August 4th 2012 looking up at the dotted squares and flourescent lighting. Two days after a central pancreatectomy. The afternoon sun gazing in through large eastward windows. Unusually tired even with respect to my postoperative state, it is time for me to walk, but I cannot. A woman slightly older than me with reddish hair and a kind face enters the room. The sounds of small talk slow. She records my vitals. I ask about my abdomen because it has become very full. She advises me to sit up and dangle my feet before walking. I press a button to elevate the head of my bed. Up to about 20 degrees. Then black spots and stars glint and burst in the room. Back down I go. Kindly, the nurse advises me to try again after a few moments. Her routine demeanor changes slightly as she takes closer note of my abdomen. Pursing her lips she seems concerned. Up goes the head of the bed again this time only about 10 degrees and the stars return. Back down I go. Laying completely flat I look at my nurse. She now seems rather concerned. Things are fuzzy. Suddenly, there are a lot of people in my room. White coats everywhere, several nurses, my surgeon. The calming voice of my husband by my side. A blood test showed my hemoglobin had plummeted. The red-haired nurse disappeared into the sea of faces. I remember my abdomen hurting in a way I had never experienced before. Next thing I recall is laying in the gurney in a hallway with a doctor standing by my side. I asked if it was ok that I couldn’t see too well. I don’t remember his answer. He explained that the medical team was preparing to take a CT scan of my abdomen. With the images in hand the medical team wheeled me into a sterile procedure room. A paper was held up for me to sign. Informed consent for something or other. I was clear by this point that they would need to do whatever that paper said. I scribbled something near the bottom of the page. A vague relative of my signature. It was very cold. Not the typical doctors office cool. More like a walk-in freezer. I lay under a machine while the surgeon said, “Don’t breathe.” His voice firm, sure, demanding. If he had told me to yodel, I would have tried. I didn’t dare flub his directions. These simple words, “Don’t breathe” had the sovereignty of God in them.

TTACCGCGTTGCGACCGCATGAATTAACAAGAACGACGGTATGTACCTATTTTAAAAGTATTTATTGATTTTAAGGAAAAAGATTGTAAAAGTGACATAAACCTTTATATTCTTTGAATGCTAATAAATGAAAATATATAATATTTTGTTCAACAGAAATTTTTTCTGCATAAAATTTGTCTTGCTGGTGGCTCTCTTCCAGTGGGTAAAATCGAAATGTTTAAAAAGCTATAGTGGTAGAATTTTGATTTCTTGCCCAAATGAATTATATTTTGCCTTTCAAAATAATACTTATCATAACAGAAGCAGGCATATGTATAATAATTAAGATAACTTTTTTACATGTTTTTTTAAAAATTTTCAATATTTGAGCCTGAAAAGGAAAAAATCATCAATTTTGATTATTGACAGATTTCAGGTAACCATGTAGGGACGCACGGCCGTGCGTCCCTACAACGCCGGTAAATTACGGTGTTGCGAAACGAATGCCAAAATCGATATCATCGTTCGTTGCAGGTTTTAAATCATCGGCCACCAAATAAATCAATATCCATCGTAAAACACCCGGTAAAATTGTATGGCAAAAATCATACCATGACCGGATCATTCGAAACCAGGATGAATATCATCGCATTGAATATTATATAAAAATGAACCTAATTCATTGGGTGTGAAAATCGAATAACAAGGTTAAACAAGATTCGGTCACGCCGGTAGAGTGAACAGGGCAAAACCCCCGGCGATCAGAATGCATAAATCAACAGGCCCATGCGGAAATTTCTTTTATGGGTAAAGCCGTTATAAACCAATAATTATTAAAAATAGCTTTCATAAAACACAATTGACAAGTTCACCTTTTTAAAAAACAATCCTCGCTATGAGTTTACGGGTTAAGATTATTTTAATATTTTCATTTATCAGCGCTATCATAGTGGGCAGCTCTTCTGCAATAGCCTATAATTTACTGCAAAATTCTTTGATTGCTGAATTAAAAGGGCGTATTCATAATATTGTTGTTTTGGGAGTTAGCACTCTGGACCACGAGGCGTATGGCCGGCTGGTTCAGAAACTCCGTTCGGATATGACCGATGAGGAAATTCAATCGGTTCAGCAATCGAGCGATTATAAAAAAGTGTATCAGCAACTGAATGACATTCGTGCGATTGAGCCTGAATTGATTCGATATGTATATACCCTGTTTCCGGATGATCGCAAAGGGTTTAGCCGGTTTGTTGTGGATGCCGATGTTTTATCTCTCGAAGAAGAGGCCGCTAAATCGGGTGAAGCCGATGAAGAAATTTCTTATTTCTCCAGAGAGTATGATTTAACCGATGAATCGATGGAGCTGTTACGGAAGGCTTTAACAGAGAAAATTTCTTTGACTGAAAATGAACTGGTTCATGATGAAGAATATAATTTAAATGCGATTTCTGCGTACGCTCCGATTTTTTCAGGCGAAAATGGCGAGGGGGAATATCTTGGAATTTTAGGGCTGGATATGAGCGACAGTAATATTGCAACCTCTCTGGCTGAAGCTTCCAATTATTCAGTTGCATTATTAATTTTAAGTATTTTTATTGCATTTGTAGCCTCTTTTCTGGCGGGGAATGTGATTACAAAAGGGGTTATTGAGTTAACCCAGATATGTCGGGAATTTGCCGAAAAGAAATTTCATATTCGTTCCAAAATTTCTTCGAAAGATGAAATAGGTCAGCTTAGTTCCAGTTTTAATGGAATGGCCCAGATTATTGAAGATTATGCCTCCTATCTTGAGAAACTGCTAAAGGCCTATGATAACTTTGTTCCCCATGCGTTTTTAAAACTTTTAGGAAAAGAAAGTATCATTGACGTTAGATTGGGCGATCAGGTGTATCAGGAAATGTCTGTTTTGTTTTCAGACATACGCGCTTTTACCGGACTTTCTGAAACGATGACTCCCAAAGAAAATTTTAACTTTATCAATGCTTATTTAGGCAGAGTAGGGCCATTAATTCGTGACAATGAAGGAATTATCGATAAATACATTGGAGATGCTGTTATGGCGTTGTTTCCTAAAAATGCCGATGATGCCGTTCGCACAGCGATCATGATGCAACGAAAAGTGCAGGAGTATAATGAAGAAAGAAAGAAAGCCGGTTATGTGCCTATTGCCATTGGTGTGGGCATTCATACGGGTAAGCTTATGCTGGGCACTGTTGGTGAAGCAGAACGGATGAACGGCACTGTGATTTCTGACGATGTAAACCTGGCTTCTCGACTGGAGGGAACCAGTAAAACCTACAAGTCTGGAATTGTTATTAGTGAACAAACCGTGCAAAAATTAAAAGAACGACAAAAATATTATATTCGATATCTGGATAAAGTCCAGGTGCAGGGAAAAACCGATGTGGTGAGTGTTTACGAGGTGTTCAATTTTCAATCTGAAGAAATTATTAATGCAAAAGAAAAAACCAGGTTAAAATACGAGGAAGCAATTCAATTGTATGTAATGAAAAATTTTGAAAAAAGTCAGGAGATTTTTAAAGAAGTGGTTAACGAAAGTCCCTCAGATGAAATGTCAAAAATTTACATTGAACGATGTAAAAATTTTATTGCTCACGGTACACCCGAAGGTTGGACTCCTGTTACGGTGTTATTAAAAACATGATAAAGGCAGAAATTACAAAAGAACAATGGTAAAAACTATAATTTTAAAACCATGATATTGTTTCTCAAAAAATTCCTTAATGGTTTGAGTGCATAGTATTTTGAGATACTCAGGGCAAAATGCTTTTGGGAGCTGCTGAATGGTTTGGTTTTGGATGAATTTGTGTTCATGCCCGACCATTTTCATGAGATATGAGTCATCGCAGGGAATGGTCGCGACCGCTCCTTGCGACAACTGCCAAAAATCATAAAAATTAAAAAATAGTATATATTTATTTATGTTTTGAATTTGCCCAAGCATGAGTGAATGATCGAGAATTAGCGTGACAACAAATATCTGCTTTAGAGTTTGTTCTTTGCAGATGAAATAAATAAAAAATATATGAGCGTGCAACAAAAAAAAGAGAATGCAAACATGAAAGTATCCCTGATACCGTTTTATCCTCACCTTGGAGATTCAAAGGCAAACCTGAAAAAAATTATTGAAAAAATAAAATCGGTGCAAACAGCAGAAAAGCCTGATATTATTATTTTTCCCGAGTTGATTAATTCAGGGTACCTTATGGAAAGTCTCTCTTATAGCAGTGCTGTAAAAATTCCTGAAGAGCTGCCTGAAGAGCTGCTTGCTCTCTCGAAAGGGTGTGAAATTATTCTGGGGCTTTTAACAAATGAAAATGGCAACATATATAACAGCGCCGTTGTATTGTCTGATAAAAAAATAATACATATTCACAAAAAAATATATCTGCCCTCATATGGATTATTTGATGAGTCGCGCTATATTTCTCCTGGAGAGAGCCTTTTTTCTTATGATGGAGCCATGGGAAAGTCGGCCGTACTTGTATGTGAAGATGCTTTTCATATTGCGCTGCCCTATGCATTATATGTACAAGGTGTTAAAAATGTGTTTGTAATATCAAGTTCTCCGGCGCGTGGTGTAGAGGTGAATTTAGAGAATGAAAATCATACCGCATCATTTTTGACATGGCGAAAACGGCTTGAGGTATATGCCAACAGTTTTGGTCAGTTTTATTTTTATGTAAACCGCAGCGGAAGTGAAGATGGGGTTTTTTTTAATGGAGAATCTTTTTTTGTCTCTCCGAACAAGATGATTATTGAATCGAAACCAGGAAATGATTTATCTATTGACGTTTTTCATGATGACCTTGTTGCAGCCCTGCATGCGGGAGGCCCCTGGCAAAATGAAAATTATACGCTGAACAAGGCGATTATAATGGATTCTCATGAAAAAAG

“Be still and know that I am God.” Psalm 46:10
An artery from the surgical site pulled loose and had pumped around 2 liters of blood into my intestines. The world around me was completely quiet. Looking up I could make out bags of blood hanging and hands rhythmically massaging to thaw the blood before it entered the tubing and descended into my arm. I heard clamoring and footsteps as new bags arrived. Six units of blood, platelets and plasma hurriedly filled my body.
Blood donors really do save lives.
I have heard the slogan, “Donate blood save a life.” Now it is personal. I wish I could meet the ~21 individuals who saved my life by donating blood. I wish I could shake their hands and properly thank them. They were like Christ to me and I’ll never know their names.
After the procedure I was moved to the Intensive Care Unit under direct nurse care. The first day I laid completely weak in the bed. I did nothing more than pass blood. I felt scared and embarrassed. My nurse told jokes to keep away the fear. After a day and a half, I went back to a regular hospital room where I remained for 16 more days.
Dear Jesus, thank you so much that there was enough blood available for me that day. Thank you that there’s a blood bank across the street from Virginia Mason. Thank you for giving me a discerning husband who pushed the nurses until they took a blood test. Lord, he knew something was wrong and he persisted. Thank you for your loving hand over this entire situation. Thank you for every single person who donates blood. Amen.